I sat by myself in the chapel at my school looking out the window as a duck floated along the pond while the Rabbi read through the prayers of Yom Kippur. I had very little energy having already started my fast the night before, but a voice in the back of my head (my mother’s voice) saying, “are there any cute Jewish boys?” kept me alert.
In fact, there were. Two boys sat diagonally behind me and every time I had the chance, I’d allow my eyes to casually shift over and get a good look at them. Honestly, I couldn’t decide which was cuter; there’s something about Jewish boys in suits, and every time I turned my head, I made attraction-worthy eye contact with one or the other. It was a sinful game I figured, to be flirting with two boys, friends I assumed, all the while atoning for the sins I committed the previous year. I reasoned that God must’ve placed two cute Jewish boys behind me for a reason.
As the service headed into it’s final section, one of the boys left. Only the handsome blond one and myself remained. We made some critical eye contact obviously revealing a deeper attraction and within ten minutes of his friend leaving, the boy sat down next to me.
The remaining twenty minutes of the service were pure bliss. We named our children, discussed the summer camps they would be attending, and discovered our mutual love of houses with intricate crown moldings. At least, that’s what happened in my head. In reality, we whispered our way through the typical college small talk of sharing our names, ages, majors, and hometowns with each other. When it was time to sing or pray as a group, we joined in together. He knew all the prayers.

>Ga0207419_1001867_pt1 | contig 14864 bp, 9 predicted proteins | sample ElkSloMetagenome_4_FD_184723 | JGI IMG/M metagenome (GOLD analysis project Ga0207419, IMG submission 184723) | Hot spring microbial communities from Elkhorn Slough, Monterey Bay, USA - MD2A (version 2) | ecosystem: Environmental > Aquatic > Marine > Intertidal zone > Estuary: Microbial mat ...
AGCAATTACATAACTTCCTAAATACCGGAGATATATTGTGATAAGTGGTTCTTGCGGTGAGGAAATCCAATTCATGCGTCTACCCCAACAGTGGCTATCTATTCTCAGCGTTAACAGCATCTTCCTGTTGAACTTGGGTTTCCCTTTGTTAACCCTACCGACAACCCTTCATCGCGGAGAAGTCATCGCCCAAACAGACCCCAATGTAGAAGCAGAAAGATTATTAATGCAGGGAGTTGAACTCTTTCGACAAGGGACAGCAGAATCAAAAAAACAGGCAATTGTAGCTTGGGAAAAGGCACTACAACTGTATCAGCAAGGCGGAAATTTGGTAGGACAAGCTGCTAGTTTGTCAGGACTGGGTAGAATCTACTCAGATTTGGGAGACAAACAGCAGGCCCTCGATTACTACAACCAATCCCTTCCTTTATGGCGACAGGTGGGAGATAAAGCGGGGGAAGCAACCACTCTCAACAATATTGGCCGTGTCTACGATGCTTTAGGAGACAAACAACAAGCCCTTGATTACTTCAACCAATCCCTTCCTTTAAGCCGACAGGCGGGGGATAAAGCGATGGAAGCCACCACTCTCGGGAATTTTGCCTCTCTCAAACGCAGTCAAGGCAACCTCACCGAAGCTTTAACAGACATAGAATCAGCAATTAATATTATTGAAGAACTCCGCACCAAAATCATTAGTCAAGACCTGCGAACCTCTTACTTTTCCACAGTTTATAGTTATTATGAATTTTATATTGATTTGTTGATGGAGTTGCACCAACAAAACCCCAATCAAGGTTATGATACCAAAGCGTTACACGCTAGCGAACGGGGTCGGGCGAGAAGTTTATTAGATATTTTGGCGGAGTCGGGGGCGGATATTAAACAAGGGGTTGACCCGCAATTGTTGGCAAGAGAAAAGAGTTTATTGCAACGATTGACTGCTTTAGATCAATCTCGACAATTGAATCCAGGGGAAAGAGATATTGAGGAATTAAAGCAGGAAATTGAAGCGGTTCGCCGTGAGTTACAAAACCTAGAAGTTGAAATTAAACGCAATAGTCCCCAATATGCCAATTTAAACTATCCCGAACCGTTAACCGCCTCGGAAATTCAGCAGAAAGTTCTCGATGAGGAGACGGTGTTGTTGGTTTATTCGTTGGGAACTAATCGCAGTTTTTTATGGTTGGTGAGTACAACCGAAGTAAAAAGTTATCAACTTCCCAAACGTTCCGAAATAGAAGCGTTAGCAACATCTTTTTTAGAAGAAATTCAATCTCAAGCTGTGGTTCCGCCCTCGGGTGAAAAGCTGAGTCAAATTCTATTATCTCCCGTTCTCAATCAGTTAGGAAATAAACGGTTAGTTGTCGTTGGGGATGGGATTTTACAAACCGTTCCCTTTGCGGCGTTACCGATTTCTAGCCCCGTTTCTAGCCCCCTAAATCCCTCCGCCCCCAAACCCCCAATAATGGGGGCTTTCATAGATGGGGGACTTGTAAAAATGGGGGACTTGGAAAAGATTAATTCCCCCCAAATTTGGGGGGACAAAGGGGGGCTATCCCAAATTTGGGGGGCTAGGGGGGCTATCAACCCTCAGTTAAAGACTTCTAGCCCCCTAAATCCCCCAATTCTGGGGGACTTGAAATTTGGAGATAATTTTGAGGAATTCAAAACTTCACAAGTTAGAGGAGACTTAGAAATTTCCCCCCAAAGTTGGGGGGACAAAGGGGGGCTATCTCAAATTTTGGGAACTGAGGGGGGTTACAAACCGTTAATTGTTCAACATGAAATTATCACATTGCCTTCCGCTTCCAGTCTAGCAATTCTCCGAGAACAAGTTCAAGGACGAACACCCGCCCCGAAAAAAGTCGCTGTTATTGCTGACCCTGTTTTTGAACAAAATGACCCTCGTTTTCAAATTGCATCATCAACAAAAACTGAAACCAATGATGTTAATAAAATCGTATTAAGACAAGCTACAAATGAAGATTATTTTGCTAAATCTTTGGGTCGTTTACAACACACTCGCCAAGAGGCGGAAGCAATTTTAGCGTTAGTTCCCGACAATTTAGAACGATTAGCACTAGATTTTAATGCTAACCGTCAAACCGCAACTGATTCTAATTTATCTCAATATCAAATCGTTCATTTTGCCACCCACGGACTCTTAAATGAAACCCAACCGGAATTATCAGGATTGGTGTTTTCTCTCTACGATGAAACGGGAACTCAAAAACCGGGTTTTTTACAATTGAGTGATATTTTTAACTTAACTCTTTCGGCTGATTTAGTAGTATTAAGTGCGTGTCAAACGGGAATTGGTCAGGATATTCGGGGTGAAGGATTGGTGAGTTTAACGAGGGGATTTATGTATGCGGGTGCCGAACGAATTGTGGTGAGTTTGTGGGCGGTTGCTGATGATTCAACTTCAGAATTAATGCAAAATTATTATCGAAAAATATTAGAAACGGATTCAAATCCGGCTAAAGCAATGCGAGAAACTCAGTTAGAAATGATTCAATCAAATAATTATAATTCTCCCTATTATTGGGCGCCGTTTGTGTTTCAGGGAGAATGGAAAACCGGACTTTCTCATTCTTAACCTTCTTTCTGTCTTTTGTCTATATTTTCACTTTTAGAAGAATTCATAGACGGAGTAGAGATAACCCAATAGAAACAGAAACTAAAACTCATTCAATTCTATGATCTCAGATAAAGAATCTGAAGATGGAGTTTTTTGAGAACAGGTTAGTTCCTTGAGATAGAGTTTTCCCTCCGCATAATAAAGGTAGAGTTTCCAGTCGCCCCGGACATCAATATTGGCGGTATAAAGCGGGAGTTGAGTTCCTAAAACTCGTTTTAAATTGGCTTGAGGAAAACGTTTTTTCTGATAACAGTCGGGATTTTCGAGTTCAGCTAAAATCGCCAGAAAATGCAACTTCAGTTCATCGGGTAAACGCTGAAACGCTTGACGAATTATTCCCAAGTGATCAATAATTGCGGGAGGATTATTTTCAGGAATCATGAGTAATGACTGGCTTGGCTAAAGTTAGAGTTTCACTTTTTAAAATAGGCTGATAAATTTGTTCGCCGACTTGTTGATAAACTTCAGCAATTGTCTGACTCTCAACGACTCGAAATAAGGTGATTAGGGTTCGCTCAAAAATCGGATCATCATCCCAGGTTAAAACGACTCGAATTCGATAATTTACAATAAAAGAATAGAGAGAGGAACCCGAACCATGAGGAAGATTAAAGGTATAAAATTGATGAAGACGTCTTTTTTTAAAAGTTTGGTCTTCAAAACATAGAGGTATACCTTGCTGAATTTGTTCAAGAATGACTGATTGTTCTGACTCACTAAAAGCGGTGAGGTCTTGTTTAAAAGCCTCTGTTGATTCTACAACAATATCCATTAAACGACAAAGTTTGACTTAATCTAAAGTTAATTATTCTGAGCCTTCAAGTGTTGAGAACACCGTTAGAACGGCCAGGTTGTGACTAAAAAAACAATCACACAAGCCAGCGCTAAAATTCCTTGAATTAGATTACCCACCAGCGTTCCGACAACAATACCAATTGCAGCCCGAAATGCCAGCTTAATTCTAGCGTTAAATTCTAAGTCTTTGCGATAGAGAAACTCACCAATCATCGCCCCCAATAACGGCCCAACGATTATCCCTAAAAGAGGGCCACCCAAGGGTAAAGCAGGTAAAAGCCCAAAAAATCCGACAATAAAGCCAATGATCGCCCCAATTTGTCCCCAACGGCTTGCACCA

The connection between us was undeniable. Never have I ever stayed through an entire Yom Kippur service before but, I just could not walk away without talking to this boy and, the fact that he made the move to sit down next to me must’ve meant that he felt the same way. I became instantly happier just being next to him. It easily could have been a love-at-first-sight situation.
When the service ended, we left the chapel still discussing my love for writing and his need to write two six page papers for a business class. (Yes, a cute Jewish business major. He was perfect.) He admitted, unsubtly dismayed, to being a senior. I decided to part ways with him because I was honestly unsure of where to go from there. He was a senior with a rigorous workload and I was on my way to the mailing center to send a letter to a friend. I told myself if God brought us together once, and it is meant to be, then He will do it again.
It’s been a month. I have not seen this boy since and I never even got his last name. Dear fate, I’m growing very impatient.